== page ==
James Wolfe, a former staffer on the Senate Select Committee on Intelligence, was sentenced to two months in prison on Thursday for lying to the FBI about his contacts with reporters.
The sentence is substantially lower than the two years federal prosecutors were seeking.
Prosecutors argued in a court filing last week that Wolfe “significantly disrupted a government function and significantly endangered national security” by lying to the FBI about his contacts with reporters.
Wolfe, who was director of security for the Senate panel, was initially questioned as part of an investigation into a leak to The Washington Post regarding FBI surveillance warrants against former Trump campaign adviser Carter Page.
The Post reported on April 11, 2017 that the FBI obtained at least one Foreign Intelligence Surveillance Act warrant against Page.
Investigators quickly identified Wolfe as one of the government officials who had access to FISA documents.
As director of security, Wolfe handled sensitive documents relative to the Senate committee’s business.
As part of the investigation, the FBI obtained Wolfe’s phone records and physically inspected his phone in October 2017 while he was in a meeting.
FBI agents interviewed Wolfe for the first time on Dec. 15, 2017. During that interview, Wolfe repeatedly denied having contacts with four separate reporters, including one of the reporters who wrote The Post piece.
He was indicted on June 8 and pleaded guilty in the case on Oct. 15.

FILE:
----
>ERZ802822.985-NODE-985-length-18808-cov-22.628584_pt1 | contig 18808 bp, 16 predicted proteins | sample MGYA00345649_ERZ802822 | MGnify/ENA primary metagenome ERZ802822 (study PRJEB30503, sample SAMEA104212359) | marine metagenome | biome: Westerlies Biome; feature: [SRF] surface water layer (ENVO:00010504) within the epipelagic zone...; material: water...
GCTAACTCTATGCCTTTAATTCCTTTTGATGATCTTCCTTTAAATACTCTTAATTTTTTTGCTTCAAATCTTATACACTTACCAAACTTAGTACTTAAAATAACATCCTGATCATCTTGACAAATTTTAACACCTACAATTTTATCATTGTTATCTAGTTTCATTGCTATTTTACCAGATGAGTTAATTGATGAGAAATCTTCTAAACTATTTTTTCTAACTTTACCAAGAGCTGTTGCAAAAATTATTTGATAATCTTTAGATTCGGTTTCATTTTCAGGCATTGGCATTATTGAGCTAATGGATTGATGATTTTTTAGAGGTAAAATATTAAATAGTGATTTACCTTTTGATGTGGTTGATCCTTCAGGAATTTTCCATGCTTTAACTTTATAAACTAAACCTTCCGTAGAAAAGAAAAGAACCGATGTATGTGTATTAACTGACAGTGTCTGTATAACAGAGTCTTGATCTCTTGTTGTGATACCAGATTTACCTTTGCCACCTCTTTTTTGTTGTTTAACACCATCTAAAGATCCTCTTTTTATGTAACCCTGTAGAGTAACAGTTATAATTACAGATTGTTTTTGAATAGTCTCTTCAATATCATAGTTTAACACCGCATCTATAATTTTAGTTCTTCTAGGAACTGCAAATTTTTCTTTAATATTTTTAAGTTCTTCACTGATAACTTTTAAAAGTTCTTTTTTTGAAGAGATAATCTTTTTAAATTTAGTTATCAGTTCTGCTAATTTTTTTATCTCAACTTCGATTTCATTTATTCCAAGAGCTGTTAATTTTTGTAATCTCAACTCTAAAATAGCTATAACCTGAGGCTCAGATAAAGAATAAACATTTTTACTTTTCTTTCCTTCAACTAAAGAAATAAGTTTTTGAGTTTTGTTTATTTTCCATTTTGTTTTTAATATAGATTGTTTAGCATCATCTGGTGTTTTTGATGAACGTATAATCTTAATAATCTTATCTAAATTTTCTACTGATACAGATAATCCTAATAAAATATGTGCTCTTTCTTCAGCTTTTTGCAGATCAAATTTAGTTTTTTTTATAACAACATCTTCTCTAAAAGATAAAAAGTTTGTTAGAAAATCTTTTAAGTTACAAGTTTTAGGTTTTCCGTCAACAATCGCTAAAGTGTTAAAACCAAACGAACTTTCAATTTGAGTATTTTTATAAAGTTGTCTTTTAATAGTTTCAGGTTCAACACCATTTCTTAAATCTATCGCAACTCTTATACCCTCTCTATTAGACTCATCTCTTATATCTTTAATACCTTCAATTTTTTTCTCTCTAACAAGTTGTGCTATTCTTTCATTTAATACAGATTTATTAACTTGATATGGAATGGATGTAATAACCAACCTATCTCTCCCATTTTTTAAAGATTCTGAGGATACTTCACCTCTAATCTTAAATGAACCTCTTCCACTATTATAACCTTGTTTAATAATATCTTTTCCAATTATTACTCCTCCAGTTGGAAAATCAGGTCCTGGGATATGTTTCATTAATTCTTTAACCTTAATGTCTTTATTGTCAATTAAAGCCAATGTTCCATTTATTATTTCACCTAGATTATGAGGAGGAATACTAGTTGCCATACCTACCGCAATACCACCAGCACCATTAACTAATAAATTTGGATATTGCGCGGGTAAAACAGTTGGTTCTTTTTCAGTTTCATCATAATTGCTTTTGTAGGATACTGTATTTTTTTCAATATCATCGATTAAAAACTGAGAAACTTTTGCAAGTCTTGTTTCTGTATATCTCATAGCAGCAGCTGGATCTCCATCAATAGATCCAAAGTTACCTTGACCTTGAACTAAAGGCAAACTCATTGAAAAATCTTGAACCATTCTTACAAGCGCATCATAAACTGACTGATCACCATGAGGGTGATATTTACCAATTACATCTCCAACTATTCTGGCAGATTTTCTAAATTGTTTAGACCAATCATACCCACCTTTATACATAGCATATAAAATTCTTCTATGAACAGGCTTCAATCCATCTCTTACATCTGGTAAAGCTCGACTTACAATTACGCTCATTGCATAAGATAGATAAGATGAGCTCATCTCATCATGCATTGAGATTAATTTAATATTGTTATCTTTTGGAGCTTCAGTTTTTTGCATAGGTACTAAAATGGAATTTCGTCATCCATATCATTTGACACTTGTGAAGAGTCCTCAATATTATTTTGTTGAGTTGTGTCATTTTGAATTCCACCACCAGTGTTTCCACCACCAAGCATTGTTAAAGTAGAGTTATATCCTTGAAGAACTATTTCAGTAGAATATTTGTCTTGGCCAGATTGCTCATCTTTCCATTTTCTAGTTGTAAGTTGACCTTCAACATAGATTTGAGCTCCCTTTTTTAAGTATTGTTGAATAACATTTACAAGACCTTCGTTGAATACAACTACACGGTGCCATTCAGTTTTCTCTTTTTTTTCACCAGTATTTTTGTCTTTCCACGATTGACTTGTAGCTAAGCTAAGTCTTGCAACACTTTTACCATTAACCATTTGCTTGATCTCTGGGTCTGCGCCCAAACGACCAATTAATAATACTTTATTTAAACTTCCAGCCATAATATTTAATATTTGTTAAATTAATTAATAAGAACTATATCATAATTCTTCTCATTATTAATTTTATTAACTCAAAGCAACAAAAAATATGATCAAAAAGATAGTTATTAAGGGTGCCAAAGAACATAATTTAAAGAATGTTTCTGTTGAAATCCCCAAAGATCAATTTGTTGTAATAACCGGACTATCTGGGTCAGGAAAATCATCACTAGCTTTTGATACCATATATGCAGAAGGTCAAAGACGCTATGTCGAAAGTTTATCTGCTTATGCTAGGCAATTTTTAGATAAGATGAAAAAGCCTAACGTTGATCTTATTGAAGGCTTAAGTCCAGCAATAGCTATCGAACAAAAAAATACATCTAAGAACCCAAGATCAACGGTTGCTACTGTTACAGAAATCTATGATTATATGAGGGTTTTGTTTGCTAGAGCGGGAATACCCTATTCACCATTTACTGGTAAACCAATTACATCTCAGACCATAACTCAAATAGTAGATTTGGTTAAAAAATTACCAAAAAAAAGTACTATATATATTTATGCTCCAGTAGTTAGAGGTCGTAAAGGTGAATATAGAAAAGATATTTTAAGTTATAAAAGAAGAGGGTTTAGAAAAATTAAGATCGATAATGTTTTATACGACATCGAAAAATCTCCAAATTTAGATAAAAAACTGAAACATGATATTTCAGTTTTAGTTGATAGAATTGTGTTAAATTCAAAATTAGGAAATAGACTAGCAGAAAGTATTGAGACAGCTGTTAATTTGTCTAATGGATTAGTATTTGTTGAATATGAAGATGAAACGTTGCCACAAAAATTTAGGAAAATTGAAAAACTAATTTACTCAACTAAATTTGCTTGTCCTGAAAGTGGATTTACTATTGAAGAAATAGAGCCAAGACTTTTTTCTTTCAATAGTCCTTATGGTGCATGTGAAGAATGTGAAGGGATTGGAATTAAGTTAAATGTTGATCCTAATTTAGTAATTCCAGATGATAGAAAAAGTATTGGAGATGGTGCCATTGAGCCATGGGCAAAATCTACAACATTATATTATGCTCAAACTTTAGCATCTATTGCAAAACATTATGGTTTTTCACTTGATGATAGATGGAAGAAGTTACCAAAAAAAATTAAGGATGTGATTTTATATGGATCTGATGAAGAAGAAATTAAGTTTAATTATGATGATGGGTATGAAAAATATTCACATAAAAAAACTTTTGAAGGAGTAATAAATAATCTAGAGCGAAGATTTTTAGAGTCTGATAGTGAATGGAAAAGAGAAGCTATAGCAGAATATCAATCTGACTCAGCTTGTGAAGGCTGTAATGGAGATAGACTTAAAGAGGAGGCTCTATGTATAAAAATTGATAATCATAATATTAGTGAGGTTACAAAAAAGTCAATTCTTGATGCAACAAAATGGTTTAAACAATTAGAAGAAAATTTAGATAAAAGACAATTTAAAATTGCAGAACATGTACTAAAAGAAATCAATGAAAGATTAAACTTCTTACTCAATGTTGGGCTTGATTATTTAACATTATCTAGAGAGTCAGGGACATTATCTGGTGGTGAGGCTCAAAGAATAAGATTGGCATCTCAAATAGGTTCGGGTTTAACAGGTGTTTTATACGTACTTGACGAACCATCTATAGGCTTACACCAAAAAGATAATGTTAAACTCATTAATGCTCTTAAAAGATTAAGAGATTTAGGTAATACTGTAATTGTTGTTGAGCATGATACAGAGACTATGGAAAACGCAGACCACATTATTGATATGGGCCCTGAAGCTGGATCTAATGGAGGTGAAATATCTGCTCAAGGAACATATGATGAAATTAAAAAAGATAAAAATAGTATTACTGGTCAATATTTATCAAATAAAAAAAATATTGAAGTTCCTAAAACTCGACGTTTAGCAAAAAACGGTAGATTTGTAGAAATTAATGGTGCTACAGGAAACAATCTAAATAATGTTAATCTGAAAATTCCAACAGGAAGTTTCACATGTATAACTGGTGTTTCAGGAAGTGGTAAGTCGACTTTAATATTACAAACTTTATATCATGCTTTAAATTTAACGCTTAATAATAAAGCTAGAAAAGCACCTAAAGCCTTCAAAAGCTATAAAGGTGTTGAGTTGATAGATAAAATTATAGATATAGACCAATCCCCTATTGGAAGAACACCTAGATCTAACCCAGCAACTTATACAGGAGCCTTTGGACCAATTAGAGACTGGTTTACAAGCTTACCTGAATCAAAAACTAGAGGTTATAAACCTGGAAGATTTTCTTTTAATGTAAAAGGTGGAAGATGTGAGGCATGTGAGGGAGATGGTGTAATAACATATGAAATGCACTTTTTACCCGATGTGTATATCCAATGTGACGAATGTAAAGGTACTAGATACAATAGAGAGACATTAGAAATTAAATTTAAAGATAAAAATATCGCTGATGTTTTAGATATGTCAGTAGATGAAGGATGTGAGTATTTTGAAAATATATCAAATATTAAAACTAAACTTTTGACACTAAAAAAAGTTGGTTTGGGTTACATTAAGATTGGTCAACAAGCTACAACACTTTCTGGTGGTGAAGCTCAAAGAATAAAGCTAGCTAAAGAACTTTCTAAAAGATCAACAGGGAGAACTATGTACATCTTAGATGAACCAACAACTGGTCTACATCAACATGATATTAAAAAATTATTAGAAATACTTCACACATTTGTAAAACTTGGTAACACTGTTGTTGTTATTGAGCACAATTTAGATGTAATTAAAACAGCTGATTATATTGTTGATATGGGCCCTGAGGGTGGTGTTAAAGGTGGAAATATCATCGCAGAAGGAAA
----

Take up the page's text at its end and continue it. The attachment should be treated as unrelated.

Wolfe also denied having contact with former BuzzFeed reporter Ali Watkins, even though the pair had been in a romantic relationship for years.
Wolfe was not charged with leaking classified or sensitive information, merely with lying to the FBI about his reporter contacts.
Information provided by the government suggests that The Washington Post reporter who Wolfe had contact with is Ellen Nakashima, a veteran national security reporter.
Wolfe denied leaking information about the Page FISA to The Post, and prosecutors said they found no evidence that he did.
Investigators also raised the prospect that Wolfe was a source for Watkins’ report on April 2, 2017 in which Page was identified as “Male-1” in court filings against a suspected Russian spy ring. Page was not accused of wrongdoing in the case, but Watkins’ report fed into the narrative that Page was working with the Russian government.
Wolfe’s text messaged did show that he tipped off an NBC reporter on Oct. 17, 2017 that Page had been subpoenaed by Senate Intel. In text messages with the reporter, Wolfe referred to Page as an “a–hole.”
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